1. Allow your emotions to come through, but do not overact.

Keep your emotions interior. No one cares how loud you can be, unless the part calls for a Tarzan yell. When you look at the performances of the great actors, you will see the thoughts going though their minds before they even utter a word. It is what the audience doesn’t see that creates the magic moment.

  1. The most powerful performance is the interior one.

What you think as the character will determine how you feel and how you express those feelings. Anger is an emotion that many actors feel is easy to play. In fact, it is the most difficult.  Why is the character angry? Did someone just step on her toe, or is this a seething anger built up from a lifetime of hurt? You want to bring the richness of the character through your interior reality. You create that reality by studying the character, the motivations behind their feelings and how they choose to express it. A fine English gentleman from the 17th century will demonstrate his feelings differently than a dock worker in Boston harbor in 2019. Choose your interior thoughts and emotions moment to moment and those will determine show you say the words and show the character’s true feelings.

  1. Be gracious and grateful for the opportunity to present your version of the role.

If you approach the rehearsal studio or casting space as if you are a guest in someone’s home, you will conduct yourself appropriately. The casting team wants to find the right person to fit the role. That’s all they want to do.  Generally, they are polite and professional. They can be critical. Go back to point # 2 and take nothing personally. Chalk their bad reaction or behavior up to a rough day, take your leave, be gracious and never fight back or try to correct them.  There will be another day, another audition and you never know when you’ll run into them again.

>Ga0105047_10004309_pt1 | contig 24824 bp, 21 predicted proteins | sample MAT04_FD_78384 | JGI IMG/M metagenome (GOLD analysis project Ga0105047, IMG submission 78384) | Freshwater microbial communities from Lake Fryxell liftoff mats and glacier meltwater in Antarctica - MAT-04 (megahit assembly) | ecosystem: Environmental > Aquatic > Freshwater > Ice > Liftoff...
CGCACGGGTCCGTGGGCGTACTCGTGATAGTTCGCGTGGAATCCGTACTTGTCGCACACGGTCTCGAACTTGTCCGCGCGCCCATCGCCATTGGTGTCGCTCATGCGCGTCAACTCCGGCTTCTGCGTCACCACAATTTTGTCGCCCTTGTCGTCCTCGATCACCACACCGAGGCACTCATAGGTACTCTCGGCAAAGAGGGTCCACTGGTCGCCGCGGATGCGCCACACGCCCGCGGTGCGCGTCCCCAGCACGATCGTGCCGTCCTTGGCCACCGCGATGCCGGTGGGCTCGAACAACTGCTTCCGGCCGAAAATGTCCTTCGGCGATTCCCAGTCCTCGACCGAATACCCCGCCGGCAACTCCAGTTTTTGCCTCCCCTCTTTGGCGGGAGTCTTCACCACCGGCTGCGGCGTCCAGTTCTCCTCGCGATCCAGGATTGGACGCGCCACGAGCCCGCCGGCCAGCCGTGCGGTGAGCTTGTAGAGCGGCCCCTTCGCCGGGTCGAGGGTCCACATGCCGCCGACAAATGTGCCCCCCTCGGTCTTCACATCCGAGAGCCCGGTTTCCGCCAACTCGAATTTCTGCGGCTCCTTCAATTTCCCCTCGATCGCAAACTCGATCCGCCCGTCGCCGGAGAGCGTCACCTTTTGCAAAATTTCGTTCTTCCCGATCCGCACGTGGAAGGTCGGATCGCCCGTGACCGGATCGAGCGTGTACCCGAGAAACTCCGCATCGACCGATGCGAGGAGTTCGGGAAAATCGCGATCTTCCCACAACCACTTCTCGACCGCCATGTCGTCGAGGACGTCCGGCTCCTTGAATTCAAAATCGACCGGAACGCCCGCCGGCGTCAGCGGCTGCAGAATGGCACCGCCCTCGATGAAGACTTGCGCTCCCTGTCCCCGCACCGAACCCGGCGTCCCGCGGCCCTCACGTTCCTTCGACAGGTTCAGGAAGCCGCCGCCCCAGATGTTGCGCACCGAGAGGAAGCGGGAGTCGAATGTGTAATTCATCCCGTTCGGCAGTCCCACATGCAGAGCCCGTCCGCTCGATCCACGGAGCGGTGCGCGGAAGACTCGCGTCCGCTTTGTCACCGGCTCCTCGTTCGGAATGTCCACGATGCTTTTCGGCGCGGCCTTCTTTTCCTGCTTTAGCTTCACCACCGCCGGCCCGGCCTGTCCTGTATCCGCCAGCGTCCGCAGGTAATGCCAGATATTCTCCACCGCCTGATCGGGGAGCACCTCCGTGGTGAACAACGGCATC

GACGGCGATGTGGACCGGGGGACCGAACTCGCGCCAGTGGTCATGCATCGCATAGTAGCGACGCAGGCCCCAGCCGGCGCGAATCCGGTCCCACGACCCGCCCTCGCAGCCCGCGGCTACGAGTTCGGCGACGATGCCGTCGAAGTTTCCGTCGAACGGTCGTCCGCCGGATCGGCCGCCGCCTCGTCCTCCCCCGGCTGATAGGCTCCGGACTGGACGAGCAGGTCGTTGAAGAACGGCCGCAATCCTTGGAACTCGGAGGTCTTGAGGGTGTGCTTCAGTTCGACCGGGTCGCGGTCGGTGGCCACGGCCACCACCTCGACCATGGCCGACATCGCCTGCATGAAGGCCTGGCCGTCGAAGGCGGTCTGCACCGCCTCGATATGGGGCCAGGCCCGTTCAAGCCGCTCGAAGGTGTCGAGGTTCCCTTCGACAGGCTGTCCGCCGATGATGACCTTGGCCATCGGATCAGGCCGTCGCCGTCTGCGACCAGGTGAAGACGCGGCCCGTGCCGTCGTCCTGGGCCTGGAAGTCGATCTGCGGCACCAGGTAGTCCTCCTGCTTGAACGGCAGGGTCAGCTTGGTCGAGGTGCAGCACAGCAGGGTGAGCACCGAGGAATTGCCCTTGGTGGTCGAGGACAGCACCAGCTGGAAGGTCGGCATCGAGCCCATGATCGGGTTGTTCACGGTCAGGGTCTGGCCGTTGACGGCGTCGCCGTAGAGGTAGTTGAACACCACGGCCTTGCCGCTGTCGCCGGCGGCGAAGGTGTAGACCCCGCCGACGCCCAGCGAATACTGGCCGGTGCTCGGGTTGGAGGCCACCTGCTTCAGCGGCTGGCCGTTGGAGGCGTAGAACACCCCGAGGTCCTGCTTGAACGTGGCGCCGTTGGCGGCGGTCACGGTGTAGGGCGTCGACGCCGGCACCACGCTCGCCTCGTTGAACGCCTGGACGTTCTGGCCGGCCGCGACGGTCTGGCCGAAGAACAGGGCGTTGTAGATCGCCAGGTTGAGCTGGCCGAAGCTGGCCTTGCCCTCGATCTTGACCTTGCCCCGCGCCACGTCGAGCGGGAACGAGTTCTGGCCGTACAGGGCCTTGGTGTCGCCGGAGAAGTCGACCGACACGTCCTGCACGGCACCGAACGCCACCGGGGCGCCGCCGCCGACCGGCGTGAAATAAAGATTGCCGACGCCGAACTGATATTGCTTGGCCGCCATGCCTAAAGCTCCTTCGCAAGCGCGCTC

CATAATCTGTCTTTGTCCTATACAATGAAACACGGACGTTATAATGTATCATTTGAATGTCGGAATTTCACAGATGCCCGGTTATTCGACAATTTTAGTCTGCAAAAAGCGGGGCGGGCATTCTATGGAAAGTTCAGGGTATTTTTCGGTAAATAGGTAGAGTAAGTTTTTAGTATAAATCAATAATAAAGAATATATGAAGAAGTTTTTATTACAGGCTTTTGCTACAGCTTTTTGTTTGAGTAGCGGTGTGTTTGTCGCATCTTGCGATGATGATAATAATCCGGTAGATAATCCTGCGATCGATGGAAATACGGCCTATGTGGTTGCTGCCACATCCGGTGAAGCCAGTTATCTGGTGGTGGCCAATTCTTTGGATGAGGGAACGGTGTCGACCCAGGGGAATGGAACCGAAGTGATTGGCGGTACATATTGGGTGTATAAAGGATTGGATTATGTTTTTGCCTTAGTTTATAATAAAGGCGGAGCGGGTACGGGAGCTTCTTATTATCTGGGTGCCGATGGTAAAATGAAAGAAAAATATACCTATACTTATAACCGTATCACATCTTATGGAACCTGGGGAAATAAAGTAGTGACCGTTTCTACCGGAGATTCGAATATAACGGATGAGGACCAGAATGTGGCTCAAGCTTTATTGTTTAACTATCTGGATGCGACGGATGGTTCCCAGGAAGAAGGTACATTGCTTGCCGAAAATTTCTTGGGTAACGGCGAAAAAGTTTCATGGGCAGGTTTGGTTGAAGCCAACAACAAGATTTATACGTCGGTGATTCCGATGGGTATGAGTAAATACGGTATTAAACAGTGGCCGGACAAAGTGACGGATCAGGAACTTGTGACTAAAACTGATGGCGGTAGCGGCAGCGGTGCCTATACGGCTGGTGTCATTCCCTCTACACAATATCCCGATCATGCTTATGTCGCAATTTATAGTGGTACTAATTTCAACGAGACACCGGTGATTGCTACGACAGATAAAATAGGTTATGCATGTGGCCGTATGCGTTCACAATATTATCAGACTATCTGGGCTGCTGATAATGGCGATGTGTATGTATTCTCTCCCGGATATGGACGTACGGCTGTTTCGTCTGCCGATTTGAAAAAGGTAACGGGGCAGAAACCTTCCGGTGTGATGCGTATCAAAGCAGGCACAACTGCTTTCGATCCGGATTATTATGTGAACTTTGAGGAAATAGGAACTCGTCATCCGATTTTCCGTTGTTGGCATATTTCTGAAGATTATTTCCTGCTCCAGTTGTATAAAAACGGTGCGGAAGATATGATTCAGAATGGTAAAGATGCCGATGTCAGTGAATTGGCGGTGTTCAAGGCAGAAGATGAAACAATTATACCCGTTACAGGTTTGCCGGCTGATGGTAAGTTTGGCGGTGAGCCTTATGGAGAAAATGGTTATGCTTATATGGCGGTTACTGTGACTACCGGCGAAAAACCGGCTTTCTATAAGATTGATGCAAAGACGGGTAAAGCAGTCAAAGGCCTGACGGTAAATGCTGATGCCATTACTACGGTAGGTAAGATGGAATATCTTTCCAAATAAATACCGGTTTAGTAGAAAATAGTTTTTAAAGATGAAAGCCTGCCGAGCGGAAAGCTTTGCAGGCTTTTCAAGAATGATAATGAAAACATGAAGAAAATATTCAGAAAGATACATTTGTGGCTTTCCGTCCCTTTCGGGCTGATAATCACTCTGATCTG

1. Expect nothing and learn from every audition you go on.

Seriously, it does not matter if you flew in from another state, drove through rain all night to get to the audition, or paid a small fortune in taxi fares to get there.  No one cares. This is the movie or television business. It’s the greatest business in the world, next to brain surgery. Expect nothing except the opportunity to present your craft to the decision-maker who could one day be the “Yes” that gives you the elevator ride to stardom.

  1. Be grateful from the second you wake up until the minute you go to sleep.

Find a way to be grateful every single day of your life for your part in making the world a better place though the artistry and authenticity you bring to the screen and audiences around the world. Never doubt the power of a great performance to move people and change lives.

Written by Kac Young, Producer Director of General Hospital, Los Angeles Children’s’ Theatre Group, The Showtime Comedy Club Network, Director of As the World Turns and a roster of many television musical specials and talk shows, 1975-2005. 

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 ©kac young 2020